I second advice to seek help from a behaviourist (not a trainer). Please look for one that uses positive reinforcement rather than punishment. And please DON’T follow Cesar Milan’s advice – he works by suppressing the dog’s natural reactions, but doesn’t actually deal with the underlying problem, so instead of letting out the aggression, the dog bottles it up – problem with that is that when the dog can’t take it any more, it suddenly breaks out. There have been several tragic cases of dogs that were supposedly ‘cured’ by his methods who have suddenly attacked with no warning and caused serious damage.
For what it’s worth, your dogs sound more as if they are bad mannered and bouncy than aggressive. I suspect if they had been truly aggressive, this would have ended very badly. But it would only have taken the other dog reacting to escalate, so you need to be putting things in place now to ensure it can’t happen again.
Best wishes. Rescues are tough to work with, but so rewarding when it works out xxx
Post # 6
Thanks for the support and advice Bees. I really appreciate it.
Post # 7
Don’t be embarrassed! You’re doing a great thing by giving these poor dogs a home. What I would do is contact a trainer immediately. He/she can help you control your dogs, recommend better collars, etc.
Post # 8
So one of my dogs ALWAYS barks like a crazy dog at all other dogs. He’s not aggressive at all, but the way he carries on barking and pulling he acts like it. This dog can be boarded fine, can go to day camp fine, and has been through professional training (where he went to doggy school for weeks). He is the way he is, the only correction he seems to respond to is a choke collar which we don’t like to use anymore since he had a really bad respiratory infection awhile ago. Sometimes dogs will never be perfect, do what you can with them but realize there is only so much you can do. Keep them and yourself safe though!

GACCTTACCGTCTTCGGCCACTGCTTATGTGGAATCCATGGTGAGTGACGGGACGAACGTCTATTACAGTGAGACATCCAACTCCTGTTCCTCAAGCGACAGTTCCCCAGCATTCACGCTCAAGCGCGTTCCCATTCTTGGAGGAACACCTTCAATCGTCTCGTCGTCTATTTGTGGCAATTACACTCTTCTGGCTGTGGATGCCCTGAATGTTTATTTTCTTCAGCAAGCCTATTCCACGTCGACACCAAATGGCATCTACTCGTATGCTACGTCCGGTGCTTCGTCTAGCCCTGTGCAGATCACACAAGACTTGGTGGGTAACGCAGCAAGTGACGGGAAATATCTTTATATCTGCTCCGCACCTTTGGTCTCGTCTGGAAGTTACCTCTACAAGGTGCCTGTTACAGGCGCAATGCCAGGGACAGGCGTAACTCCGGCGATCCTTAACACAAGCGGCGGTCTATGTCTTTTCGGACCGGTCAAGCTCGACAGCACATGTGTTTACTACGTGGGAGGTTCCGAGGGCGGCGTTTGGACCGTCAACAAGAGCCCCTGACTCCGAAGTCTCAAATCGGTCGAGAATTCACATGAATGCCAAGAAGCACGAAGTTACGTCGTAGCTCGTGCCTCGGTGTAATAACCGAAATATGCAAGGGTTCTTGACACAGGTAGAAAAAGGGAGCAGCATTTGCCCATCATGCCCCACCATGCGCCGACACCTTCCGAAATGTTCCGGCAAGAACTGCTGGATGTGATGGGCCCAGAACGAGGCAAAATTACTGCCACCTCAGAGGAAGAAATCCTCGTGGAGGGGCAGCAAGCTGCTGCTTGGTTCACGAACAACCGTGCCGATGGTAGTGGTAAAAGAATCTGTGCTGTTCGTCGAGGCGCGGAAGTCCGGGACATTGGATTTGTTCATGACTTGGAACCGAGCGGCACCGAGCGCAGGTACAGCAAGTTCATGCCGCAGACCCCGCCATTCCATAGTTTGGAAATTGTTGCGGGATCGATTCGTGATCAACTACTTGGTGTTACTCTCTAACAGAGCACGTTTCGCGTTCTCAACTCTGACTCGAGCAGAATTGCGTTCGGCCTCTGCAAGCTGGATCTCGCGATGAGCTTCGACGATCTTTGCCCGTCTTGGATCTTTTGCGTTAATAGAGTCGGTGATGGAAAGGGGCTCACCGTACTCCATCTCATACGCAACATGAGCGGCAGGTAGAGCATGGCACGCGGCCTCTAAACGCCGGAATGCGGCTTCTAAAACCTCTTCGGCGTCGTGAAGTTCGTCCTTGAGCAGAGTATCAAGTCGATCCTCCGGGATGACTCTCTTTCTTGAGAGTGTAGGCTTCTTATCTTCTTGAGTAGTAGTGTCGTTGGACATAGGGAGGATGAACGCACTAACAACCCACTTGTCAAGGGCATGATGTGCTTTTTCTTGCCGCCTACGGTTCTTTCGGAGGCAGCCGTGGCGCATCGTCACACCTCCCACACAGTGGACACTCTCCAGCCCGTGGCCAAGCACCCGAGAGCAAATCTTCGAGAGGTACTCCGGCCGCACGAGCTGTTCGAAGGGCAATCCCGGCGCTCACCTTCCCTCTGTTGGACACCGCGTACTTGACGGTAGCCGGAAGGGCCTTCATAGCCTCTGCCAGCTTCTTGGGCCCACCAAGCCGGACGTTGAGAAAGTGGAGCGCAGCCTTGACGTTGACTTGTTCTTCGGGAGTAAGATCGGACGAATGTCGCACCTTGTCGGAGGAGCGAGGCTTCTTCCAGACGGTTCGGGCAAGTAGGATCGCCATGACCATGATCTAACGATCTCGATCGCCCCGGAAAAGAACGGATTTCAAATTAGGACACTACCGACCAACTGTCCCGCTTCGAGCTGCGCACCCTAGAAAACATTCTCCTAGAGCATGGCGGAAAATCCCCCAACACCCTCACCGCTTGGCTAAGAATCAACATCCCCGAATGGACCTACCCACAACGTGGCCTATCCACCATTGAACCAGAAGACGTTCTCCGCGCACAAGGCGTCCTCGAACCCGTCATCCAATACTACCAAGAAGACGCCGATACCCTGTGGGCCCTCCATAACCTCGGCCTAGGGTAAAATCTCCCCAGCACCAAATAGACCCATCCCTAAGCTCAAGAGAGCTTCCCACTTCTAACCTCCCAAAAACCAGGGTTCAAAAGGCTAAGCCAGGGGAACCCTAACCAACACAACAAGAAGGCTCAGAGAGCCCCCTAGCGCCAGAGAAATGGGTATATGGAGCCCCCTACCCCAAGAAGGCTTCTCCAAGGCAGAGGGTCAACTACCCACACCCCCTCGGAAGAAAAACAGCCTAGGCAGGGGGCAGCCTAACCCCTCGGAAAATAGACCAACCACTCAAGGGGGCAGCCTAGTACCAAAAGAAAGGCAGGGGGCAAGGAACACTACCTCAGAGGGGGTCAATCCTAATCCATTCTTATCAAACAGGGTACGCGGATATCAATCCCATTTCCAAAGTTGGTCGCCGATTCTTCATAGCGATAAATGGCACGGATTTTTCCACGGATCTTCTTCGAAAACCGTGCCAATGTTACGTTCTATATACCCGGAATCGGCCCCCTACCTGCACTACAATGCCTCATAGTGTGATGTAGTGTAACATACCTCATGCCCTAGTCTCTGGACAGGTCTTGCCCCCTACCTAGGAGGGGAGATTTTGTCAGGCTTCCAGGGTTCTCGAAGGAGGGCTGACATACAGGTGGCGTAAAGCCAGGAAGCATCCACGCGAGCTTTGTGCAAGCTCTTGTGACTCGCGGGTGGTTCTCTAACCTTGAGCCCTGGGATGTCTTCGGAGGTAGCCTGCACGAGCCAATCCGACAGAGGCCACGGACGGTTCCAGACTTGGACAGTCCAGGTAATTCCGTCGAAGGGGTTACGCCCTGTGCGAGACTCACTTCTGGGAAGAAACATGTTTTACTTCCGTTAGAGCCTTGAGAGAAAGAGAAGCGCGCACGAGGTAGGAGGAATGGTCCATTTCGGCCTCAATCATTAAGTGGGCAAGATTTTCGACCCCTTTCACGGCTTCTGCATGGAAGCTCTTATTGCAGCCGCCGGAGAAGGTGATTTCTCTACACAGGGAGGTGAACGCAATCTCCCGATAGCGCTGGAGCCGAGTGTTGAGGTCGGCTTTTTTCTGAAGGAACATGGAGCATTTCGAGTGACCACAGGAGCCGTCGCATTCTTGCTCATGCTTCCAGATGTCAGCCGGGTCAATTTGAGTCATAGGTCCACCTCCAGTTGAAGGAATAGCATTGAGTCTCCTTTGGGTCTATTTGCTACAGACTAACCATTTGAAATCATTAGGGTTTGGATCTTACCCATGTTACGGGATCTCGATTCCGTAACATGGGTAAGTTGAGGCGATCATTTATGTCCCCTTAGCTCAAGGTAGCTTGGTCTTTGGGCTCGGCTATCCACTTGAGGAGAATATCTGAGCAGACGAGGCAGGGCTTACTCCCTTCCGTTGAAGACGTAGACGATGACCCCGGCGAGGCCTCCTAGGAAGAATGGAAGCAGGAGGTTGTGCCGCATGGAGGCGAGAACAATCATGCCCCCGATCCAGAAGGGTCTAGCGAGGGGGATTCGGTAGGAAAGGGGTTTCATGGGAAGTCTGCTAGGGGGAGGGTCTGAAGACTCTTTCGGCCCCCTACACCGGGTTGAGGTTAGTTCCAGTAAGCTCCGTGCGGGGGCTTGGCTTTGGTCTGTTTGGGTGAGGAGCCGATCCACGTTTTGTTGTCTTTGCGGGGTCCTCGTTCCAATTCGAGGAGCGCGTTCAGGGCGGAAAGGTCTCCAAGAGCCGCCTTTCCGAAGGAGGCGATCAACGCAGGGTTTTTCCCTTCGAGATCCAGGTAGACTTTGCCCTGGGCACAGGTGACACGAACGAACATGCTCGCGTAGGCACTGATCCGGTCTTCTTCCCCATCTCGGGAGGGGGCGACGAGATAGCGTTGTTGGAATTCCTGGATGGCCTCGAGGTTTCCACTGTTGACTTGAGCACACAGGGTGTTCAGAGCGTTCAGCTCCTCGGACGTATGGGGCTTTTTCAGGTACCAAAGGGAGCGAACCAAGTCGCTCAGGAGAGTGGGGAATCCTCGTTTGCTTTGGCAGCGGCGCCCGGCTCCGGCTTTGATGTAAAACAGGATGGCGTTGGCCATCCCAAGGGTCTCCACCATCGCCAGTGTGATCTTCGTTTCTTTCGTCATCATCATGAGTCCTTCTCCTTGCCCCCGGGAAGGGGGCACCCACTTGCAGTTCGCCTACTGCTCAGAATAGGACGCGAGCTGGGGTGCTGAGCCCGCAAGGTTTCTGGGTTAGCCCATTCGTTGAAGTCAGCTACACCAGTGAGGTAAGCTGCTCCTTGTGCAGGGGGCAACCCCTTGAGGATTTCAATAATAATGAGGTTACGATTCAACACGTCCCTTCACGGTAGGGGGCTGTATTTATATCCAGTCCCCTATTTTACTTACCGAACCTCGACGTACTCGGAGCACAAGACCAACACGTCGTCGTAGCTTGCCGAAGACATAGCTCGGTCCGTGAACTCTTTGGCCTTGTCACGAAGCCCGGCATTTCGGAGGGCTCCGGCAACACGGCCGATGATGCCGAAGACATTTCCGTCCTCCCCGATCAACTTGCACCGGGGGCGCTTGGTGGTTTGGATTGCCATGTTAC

Post # 9
First of all, I commend you for having such a huge heart to adopt two dogs that would have otherwise been left neglected or in a rescue shelter for all of their days. We need more good people like you and your fiance because there are so many dogs out there that aren’t given the chance to be in happy, safe homes where they are loved and cared for. Second, you acknowledged to the lady that you were sorry about what your dogs did and took full accountability and no one got hurt. That’s all you can do. Dogs can overpower their humans and I have seen it happen. These dogs had difficult lives before and still have a lot to learn in terms of how to behave and control themselves when out and about and around other dogs. I agree with contacting a trainer to help you out. I am a dog owner too but have a very small dog and recently out on a walk, a big dog got out of control and jumped on my dog and the owner did nothing – she didn’t even try to pull her dog back off of mine or control him or say sorry or anything. That really bothered me and seemed like she just didn’t care. So good on you for doing/saying something! Best of luck with your doggies!
Post # 10
You are doing your best and that’s all you can do. I would agree that it would be best to get a professional involved though.